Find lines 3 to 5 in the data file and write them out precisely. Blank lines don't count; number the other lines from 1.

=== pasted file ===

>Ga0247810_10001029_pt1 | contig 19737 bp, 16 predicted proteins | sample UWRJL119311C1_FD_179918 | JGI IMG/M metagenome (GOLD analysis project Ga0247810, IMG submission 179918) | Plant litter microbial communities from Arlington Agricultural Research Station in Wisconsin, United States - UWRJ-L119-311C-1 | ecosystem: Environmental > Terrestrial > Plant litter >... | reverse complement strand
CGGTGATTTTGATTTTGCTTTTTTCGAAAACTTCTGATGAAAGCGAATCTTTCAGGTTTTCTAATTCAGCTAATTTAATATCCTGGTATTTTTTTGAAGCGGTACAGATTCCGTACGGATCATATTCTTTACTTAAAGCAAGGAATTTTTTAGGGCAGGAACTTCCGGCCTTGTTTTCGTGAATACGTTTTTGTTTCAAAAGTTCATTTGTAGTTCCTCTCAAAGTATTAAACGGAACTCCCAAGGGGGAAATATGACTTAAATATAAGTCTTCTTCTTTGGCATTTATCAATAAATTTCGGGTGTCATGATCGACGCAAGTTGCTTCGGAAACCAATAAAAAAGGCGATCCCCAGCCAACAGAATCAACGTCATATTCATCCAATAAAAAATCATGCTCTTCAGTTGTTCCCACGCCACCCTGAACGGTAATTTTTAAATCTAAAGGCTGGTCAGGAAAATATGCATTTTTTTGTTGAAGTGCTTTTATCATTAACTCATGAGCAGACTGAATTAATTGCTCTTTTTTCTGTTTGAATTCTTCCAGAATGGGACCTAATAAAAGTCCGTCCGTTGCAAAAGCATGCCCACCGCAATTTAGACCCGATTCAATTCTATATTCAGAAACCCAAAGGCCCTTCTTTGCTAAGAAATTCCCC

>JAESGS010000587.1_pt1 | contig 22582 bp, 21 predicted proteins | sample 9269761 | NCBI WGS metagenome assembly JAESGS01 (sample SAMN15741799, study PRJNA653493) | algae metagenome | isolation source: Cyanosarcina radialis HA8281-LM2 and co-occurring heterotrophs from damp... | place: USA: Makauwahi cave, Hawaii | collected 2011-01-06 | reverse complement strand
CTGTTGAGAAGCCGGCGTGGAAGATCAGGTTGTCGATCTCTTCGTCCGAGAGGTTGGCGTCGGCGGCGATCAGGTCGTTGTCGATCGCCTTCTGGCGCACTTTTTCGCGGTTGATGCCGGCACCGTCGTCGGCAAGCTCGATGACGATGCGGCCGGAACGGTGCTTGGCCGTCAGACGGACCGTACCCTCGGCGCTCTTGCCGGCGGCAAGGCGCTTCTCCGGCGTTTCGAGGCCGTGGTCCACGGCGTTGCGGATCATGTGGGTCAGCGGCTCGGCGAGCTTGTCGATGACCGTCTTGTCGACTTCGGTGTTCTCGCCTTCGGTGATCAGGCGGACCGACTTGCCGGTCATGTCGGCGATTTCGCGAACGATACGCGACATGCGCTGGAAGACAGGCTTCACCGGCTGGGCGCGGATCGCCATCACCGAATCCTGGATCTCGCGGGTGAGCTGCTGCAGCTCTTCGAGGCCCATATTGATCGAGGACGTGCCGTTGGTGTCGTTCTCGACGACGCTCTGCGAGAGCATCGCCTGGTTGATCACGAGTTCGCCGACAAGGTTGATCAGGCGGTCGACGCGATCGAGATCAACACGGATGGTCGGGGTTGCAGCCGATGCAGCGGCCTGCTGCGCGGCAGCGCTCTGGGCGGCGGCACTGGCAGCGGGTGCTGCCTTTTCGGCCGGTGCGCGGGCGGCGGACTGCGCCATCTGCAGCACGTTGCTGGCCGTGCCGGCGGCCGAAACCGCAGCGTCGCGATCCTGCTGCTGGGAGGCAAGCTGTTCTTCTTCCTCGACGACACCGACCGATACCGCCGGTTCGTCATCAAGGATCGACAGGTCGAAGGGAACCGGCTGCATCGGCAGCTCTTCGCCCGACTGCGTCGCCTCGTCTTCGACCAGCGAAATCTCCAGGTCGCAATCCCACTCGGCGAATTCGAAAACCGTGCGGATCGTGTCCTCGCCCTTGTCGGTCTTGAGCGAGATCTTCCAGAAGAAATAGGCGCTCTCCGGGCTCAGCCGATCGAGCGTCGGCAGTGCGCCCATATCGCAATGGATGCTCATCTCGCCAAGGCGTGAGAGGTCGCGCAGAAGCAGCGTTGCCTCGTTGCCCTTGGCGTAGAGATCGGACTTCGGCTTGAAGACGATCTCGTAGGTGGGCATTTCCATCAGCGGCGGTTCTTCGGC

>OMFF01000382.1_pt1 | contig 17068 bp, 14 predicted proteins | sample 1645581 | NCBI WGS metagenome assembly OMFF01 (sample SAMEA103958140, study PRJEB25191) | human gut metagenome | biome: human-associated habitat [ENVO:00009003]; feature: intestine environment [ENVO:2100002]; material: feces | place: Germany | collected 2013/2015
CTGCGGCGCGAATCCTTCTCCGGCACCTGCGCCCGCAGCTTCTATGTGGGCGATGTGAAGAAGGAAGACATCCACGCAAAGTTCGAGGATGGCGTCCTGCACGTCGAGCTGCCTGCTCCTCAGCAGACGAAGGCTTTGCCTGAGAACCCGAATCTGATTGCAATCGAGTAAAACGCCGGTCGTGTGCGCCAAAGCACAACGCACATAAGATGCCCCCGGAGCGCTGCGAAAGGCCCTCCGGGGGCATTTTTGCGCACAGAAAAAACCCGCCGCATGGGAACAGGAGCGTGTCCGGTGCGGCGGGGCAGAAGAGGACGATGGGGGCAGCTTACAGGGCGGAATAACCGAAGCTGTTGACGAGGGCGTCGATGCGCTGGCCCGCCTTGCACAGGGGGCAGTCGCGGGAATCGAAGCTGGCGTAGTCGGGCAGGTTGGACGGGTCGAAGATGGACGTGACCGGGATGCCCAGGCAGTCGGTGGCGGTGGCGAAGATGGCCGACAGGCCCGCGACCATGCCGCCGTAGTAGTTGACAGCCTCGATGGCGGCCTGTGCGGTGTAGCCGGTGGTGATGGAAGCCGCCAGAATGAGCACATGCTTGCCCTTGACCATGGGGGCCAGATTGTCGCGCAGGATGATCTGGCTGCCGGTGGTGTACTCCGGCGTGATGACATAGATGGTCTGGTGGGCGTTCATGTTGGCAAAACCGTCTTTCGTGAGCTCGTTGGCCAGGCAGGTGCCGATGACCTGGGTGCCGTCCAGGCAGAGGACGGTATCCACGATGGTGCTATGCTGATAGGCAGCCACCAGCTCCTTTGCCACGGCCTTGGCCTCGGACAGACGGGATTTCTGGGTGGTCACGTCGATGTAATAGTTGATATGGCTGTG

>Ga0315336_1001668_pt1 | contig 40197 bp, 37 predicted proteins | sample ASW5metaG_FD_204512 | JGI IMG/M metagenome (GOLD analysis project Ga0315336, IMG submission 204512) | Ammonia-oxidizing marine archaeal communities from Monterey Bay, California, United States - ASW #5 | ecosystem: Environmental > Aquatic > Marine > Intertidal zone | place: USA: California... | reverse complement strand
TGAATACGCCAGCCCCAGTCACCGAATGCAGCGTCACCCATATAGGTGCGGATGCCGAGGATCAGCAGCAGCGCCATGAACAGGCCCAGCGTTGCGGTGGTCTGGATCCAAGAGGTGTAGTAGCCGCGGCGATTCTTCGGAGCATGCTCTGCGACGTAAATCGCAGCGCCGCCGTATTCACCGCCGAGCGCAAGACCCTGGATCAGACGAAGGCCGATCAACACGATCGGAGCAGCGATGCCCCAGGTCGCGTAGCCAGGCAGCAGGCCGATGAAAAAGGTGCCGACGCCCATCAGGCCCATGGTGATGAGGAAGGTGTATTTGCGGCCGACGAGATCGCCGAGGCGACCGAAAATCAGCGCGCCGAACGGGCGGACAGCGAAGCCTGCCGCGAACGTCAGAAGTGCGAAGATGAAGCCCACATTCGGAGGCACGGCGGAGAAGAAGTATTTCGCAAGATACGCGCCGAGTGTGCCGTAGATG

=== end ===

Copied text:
>JAESGS010000587.1_pt1 | contig 22582 bp, 21 predicted proteins | sample 9269761 | NCBI WGS metagenome assembly JAESGS01 (sample SAMN15741799, study PRJNA653493) | algae metagenome | isolation source: Cyanosarcina radialis HA8281-LM2 and co-occurring heterotrophs from damp... | place: USA: Makauwahi cave, Hawaii | collected 2011-01-06 | reverse complement strand
CTGTTGAGAAGCCGGCGTGGAAGATCAGGTTGTCGATCTCTTCGTCCGAGAGGTTGGCGTCGGCGGCGATCAGGTCGTTGTCGATCGCCTTCTGGCGCACTTTTTCGCGGTTGATGCCGGCACCGTCGTCGGCAAGCTCGATGACGATGCGGCCGGAACGGTGCTTGGCCGTCAGACGGACCGTACCCTCGGCGCTCTTGCCGGCGGCAAGGCGCTTCTCCGGCGTTTCGAGGCCGTGGTCCACGGCGTTGCGGATCATGTGGGTCAGCGGCTCGGCGAGCTTGTCGATGACCGTCTTGTCGACTTCGGTGTTCTCGCCTTCGGTGATCAGGCGGACCGACTTGCCGGTCATGTCGGCGATTTCGCGAACGATACGCGACATGCGCTGGAAGACAGGCTTCACCGGCTGGGCGCGGATCGCCATCACCGAATCCTGGATCTCGCGGGTGAGCTGCTGCAGCTCTTCGAGGCCCATATTGATCGAGGACGTGCCGTTGGTGTCGTTCTCGACGACGCTCTGCGAGAGCATCGCCTGGTTGATCACGAGTTCGCCGACAAGGTTGATCAGGCGGTCGACGCGATCGAGATCAACACGGATGGTCGGGGTTGCAGCCGATGCAGCGGCCTGCTGCGCGGCAGCGCTCTGGGCGGCGGCACTGGCAGCGGGTGCTGCCTTTTCGGCCGGTGCGCGGGCGGCGGACTGCGCCATCTGCAGCACGTTGCTGGCCGTGCCGGCGGCCGAAACCGCAGCGTCGCGATCCTGCTGCTGGGAGGCAAGCTGTTCTTCTTCCTCGACGACACCGACCGATACCGCCGGTTCGTCATCAAGGATCGACAGGTCGAAGGGAACCGGCTGCATCGGCAGCTCTTCGCCCGACTGCGTCGCCTCGTCTTCGACCAGCGAAATCTCCAGGTCGCAATCCCACTCGGCGAATTCGAAAACCGTGCGGATCGTGTCCTCGCCCTTGTCGGTCTTGAGCGAGATCTTCCAGAAGAAATAGGCGCTCTCCGGGCTCAGCCGATCGAGCGTCGGCAGTGCGCCCATATCGCAATGGATGCTCATCTCGCCAAGGCGTGAGAGGTCGCGCAGAAGCAGCGTTGCCTCGTTGCCCTTGGCGTAGAGATCGGACTTCGGCTTGAAGACGATCTCGTAGGTGGGCATTTCCATCAGCGGCGGTTCTTCGGC

>OMFF01000382.1_pt1 | contig 17068 bp, 14 predicted proteins | sample 1645581 | NCBI WGS metagenome assembly OMFF01 (sample SAMEA103958140, study PRJEB25191) | human gut metagenome | biome: human-associated habitat [ENVO:00009003]; feature: intestine environment [ENVO:2100002]; material: feces | place: Germany | collected 2013/2015